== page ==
Lollapalooza

Lollapalooza twist suggests Las Vegas shooter didn’t care which type of music fan he hurt

Thursday’s news that someone using the same name as Las Vegas shooter Stephen Paddock had booked two rooms at Chicago’s Blackstone Hotel overlooking the Lollapalooza music festival prompted new questions about who the gunman was targeting.

During the earliest days searching for a motive in Sunday’s attack on the Route 91 Harvest Festival, some wondered if the shooter had specifically targeted Las Vegas, where he frequently spent time gambling, or if there was another reason he wanted to inflict harm upon the all-ages gathering of country music fans.

Then on Wednesday, Clark County Sheriff Joseph Lombardo confirmed earlier reports that the shooter rented space in a condo tower with a clear view of another music festival, Life Is Beautiful, the weekend before his attack.

The demographics of Route 91 are markedly different from Lollapalooza, which took place the first weekend in August, and Life Is Beautiful. They suggest that the shooter may not have been targeting a specific type of music event.

Lollapalooza and Life Is Beautiful featured as headliners the Chicago hip-hop star Chance the Rapper, arena rock band Muse, superstar pop singer Lorde and commercial punk band Blink-182.

There was no overlap with the Route 91 lineup, which was dense with commercial country singers including headliners Jason Aldean and Sam Hunt.

The country music base is well off, according to a 2016 report by Nielsen Music, earning 26% more than the average adult. Its fans are also older than those of other music genres, with an average age of 44, although in recent years millennials have been flocking to the music.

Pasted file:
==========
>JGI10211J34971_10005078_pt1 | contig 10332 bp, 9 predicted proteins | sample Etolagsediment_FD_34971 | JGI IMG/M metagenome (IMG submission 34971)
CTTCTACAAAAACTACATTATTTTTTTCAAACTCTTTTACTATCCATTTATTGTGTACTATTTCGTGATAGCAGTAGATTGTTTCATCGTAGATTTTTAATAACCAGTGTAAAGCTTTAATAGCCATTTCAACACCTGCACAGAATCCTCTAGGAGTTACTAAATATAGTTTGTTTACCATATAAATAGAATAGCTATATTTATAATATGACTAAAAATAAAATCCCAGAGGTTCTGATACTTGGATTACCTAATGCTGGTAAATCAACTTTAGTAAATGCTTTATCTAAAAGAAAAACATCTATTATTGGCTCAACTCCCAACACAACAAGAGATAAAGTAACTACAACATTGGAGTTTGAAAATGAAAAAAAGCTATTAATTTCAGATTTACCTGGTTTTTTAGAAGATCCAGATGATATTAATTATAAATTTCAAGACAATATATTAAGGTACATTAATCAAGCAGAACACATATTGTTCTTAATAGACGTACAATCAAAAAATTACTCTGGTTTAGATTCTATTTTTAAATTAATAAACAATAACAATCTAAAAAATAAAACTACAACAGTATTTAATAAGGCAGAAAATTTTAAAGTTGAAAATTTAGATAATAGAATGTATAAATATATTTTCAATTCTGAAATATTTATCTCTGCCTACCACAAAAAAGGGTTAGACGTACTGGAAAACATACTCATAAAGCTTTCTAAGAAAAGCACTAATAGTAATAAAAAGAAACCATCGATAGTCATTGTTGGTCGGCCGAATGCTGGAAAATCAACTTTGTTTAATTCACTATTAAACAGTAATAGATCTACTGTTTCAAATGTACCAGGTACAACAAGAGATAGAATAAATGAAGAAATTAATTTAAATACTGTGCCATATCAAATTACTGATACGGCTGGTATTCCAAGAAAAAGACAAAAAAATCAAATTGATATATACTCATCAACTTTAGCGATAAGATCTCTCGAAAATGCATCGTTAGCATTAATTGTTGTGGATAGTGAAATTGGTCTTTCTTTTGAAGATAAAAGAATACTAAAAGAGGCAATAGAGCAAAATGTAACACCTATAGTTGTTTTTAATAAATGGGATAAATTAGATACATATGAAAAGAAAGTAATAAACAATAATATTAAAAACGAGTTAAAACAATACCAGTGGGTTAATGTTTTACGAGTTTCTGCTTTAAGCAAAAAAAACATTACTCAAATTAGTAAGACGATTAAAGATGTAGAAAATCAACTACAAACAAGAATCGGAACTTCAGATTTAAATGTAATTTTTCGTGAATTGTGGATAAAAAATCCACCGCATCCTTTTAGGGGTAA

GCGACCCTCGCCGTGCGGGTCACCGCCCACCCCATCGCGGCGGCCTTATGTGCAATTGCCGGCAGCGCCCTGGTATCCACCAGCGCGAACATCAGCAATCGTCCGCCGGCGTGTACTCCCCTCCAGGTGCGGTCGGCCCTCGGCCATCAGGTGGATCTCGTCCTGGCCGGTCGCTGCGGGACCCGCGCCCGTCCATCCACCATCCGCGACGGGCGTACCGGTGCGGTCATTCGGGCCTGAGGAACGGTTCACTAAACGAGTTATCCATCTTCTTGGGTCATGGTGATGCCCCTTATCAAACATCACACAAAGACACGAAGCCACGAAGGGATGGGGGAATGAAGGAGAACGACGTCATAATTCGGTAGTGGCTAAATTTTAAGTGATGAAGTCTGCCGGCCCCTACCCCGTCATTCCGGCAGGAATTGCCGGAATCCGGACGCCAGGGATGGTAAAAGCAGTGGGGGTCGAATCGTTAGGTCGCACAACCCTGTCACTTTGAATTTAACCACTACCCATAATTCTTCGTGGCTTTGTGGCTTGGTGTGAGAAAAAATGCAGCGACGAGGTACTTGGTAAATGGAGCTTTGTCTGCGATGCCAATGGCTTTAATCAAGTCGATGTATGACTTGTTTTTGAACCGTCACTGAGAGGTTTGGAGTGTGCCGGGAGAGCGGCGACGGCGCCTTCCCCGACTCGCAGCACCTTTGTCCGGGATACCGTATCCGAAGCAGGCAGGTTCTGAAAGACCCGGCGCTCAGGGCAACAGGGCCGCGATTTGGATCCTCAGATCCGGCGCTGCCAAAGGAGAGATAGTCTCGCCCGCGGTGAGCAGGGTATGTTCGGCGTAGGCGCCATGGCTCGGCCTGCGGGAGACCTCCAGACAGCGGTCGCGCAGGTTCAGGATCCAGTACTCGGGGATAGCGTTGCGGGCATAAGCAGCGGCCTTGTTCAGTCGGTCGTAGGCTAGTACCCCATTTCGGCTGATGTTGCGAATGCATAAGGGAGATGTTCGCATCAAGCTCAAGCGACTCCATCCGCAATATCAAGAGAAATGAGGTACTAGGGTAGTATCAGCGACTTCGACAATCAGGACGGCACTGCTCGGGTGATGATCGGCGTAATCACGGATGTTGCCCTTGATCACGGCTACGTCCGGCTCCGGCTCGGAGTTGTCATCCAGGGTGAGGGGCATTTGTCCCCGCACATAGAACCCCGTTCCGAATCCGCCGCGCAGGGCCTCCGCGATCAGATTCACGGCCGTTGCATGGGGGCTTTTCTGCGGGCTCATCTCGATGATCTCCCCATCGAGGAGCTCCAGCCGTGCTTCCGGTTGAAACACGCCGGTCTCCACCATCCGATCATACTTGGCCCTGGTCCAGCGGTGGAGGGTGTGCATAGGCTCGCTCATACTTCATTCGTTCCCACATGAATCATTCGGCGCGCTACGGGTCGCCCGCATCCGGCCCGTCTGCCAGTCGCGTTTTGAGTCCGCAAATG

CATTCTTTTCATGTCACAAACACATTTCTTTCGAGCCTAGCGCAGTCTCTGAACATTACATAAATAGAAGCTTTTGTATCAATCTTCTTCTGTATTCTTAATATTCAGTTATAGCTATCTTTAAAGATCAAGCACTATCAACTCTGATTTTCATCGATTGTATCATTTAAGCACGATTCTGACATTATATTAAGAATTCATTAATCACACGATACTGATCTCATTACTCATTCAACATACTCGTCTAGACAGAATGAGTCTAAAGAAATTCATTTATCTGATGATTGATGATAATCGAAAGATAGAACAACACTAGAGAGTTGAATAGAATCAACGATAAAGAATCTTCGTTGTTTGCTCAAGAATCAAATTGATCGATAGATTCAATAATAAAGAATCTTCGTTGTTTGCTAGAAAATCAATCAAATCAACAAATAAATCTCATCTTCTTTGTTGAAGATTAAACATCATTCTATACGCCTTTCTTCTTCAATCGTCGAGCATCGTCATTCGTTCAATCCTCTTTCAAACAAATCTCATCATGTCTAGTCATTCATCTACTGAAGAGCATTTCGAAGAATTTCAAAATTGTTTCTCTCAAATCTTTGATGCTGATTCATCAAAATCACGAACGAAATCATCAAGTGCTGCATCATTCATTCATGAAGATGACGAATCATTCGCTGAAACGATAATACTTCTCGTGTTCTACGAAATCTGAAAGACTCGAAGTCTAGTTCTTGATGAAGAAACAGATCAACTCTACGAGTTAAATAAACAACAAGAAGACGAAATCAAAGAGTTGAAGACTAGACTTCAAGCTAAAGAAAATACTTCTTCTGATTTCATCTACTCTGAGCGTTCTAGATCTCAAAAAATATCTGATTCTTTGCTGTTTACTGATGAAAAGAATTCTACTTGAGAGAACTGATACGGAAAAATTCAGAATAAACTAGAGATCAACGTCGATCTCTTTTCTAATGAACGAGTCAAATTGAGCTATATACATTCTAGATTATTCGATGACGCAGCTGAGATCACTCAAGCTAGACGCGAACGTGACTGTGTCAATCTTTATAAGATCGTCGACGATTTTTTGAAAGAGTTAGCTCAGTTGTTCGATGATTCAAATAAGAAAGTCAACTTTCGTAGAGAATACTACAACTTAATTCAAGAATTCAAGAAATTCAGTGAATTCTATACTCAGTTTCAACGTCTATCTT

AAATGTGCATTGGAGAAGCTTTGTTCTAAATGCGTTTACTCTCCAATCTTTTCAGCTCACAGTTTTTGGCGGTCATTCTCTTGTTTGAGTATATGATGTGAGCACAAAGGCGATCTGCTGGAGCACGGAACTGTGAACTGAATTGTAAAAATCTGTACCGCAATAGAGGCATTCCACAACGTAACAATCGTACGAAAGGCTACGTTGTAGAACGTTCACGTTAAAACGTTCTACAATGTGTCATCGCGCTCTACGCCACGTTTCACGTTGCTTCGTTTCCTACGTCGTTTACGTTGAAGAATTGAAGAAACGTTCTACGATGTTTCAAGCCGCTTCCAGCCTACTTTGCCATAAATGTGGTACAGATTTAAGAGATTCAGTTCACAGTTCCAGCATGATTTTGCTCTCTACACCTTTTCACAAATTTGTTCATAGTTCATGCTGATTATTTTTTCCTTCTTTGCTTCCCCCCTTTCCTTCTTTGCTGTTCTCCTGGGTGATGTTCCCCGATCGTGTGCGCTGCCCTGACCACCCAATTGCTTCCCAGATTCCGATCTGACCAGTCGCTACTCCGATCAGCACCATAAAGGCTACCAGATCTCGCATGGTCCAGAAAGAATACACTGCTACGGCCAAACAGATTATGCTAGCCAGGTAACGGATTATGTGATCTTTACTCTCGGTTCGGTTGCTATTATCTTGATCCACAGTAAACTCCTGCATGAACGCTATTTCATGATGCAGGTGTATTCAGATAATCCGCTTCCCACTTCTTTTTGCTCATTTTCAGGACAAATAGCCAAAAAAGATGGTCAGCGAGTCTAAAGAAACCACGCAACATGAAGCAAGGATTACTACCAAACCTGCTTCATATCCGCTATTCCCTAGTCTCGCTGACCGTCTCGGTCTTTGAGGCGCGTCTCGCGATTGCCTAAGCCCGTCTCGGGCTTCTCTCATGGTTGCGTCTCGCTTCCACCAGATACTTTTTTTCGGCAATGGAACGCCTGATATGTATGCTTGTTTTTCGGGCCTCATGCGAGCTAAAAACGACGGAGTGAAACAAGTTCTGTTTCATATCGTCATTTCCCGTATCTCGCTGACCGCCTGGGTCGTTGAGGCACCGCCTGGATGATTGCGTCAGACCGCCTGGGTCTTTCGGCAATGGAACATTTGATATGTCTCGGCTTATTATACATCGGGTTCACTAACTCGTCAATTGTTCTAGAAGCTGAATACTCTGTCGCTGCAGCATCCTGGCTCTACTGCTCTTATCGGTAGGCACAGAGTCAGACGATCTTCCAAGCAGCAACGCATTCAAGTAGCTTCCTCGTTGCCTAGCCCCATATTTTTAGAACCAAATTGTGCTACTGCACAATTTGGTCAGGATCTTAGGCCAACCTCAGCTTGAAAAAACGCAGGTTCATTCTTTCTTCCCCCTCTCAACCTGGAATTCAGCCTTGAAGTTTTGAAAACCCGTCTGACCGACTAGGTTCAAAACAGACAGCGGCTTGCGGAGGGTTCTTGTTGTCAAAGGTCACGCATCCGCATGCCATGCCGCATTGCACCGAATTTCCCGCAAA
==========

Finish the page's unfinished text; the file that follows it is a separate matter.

By contrast, Life Is Beautiful and Lollapalooza draw younger, more racially diverse fans. According to a 2015 report in the Chicago Tribune, from 2012 to 2014 there was “a 10% decrease in the number of concertgoers between the ages of 35 and 54, and a corresponding increase in the number of patrons from 18 to 24.” Forty percent of that audience was 25 to 34, with attendees 55 and older representing a mere 3 percent of patrons.

What about politics? Chance the Rapper, who may have gone to prep school and grown up in a middle-class Chicago neighborhood, has seen his share of violence as a young black man and donates to anti-violence campaigns.

Chance the Rapper. (Robert Gauthier / Los Angeles Times)
Chance the Rapper. (Robert Gauthier / Los Angeles Times)

Country singer Aldean, from Macon, Ga., has been less forthcoming about his politics, but a 2012 study by the music data company Echo Nest found that his music was a favorite among “artists whose fans are most correlated to Republican” beliefs.

The suggestion? The gunman had no regard for the “who” of his targets.

What Paddock might have missed, however, is that even with their differences, the two music communities are united by a core set of American values.

As Aldean wrote in an Instagram post after the shooting, “At the end of the day we arent Democrats or Republicans, Whites or Blacks, Men or Women. We are all humans and we are all Americans and its time to start acting like it and stand together as ONE!”

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